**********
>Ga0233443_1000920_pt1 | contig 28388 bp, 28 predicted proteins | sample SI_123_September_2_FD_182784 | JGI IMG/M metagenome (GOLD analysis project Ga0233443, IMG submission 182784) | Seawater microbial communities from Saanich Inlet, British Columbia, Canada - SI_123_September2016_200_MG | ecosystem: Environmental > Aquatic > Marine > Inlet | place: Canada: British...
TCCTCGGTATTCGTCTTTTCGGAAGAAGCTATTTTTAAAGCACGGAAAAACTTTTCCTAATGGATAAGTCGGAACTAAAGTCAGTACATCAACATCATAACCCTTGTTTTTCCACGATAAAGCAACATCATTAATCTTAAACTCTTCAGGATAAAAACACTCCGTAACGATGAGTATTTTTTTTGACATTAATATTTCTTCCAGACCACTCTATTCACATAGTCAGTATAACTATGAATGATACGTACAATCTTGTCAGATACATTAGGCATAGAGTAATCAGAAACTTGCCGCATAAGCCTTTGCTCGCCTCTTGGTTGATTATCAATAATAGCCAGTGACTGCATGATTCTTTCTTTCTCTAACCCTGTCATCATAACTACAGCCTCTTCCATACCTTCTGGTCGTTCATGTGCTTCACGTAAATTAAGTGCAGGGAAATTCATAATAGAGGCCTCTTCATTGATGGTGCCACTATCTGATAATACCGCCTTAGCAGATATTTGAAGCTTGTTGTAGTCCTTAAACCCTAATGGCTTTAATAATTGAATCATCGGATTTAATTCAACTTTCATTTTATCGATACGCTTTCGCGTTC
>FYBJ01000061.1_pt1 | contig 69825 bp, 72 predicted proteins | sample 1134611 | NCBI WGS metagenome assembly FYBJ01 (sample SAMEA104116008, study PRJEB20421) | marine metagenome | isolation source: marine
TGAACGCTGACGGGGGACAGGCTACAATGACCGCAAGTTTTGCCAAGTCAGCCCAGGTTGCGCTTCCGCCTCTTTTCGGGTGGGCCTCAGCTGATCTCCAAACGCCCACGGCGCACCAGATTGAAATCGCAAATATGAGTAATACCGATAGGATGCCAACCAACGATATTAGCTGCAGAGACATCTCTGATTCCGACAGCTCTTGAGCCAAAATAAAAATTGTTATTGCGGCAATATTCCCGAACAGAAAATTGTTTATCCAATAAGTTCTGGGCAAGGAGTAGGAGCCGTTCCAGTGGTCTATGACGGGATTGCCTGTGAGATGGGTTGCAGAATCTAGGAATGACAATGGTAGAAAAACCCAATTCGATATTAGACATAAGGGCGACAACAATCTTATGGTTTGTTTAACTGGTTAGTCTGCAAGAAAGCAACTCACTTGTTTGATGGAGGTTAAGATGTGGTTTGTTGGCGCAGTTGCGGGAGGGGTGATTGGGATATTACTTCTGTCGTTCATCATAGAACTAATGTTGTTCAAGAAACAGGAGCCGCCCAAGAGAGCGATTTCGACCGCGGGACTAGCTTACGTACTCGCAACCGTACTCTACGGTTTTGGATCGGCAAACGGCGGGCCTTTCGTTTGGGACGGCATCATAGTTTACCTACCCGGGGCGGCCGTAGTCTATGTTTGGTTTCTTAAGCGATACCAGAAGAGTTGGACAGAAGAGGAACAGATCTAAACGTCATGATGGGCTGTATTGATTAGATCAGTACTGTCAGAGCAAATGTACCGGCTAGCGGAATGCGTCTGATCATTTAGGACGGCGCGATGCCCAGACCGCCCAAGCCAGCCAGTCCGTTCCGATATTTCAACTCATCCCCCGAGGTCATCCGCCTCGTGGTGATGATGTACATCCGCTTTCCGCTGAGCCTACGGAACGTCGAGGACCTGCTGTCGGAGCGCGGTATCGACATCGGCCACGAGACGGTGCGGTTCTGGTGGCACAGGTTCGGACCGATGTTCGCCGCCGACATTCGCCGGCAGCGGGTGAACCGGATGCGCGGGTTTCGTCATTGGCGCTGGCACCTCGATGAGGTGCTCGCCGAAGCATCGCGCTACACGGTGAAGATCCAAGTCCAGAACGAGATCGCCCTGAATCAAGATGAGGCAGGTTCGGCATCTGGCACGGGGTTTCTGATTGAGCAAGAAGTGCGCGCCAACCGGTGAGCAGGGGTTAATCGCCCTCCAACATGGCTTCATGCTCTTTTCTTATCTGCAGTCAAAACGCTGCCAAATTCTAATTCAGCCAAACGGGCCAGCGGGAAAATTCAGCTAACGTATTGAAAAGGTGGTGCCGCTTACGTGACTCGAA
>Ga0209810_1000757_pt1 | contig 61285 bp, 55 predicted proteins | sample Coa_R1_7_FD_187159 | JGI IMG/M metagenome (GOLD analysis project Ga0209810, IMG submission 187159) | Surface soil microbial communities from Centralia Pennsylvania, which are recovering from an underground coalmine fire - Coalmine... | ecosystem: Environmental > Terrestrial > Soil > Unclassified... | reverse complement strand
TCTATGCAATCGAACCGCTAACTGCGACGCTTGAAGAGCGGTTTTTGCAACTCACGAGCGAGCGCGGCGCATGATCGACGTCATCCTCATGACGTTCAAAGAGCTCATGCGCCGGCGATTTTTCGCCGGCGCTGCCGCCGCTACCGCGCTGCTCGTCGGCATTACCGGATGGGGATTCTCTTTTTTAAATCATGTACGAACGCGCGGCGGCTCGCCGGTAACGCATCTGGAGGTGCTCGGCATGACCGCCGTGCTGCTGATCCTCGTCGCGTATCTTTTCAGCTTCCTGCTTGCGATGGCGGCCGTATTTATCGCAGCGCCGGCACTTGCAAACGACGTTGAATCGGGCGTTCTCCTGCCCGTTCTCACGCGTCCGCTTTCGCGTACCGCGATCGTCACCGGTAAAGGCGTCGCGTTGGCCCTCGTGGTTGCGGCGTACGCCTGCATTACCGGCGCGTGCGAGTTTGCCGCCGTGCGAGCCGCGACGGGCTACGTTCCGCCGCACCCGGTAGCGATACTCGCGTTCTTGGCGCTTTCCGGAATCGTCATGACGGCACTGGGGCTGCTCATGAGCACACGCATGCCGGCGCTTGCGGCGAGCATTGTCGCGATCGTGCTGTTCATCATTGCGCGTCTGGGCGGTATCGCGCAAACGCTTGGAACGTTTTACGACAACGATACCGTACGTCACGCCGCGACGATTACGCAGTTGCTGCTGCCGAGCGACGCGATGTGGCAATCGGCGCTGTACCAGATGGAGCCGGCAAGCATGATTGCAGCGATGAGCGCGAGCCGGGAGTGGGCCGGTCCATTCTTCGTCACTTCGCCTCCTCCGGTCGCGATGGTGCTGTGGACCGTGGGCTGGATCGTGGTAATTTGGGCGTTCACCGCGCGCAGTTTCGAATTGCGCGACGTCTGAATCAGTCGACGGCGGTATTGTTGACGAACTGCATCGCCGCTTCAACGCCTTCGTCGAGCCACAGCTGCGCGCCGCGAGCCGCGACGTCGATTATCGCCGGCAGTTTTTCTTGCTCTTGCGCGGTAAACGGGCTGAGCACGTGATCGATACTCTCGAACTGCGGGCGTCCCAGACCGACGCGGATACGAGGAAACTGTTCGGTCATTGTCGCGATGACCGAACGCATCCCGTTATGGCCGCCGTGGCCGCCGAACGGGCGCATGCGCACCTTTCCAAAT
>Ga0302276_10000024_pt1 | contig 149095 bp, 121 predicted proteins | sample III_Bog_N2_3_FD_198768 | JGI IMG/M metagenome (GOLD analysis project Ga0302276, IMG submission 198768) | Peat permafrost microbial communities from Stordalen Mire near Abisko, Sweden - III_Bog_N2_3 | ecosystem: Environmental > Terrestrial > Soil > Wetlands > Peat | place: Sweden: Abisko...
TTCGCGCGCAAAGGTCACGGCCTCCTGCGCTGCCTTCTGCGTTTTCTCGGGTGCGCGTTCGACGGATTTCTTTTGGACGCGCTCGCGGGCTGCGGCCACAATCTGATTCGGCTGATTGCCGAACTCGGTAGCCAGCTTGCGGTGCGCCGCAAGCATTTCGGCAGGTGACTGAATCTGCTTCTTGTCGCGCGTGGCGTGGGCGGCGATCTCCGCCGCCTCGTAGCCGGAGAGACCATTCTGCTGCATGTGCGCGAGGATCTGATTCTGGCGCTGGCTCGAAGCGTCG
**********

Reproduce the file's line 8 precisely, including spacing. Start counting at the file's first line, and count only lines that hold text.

TTCGCGCGCAAAGGTCACGGCCTCCTGCGCTGCCTTCTGCGTTTTCTCGGGTGCGCGTTCGACGGATTTCTTTTGGACGCGCTCGCGGGCTGCGGCCACAATCTGATTCGGCTGATTGCCGAACTCGGTAGCCAGCTTGCGGTGCGCCGCAAGCATTTCGGCAGGTGACTGAATCTGCTTCTTGTCGCGCGTGGCGTGGGCGGCGATCTCCGCCGCCTCGTAGCCGGAGAGACCATTCTGCTGCATGTGCGCGAGGATCTGATTCTGGCGCTGGCTCGAAGCGTCG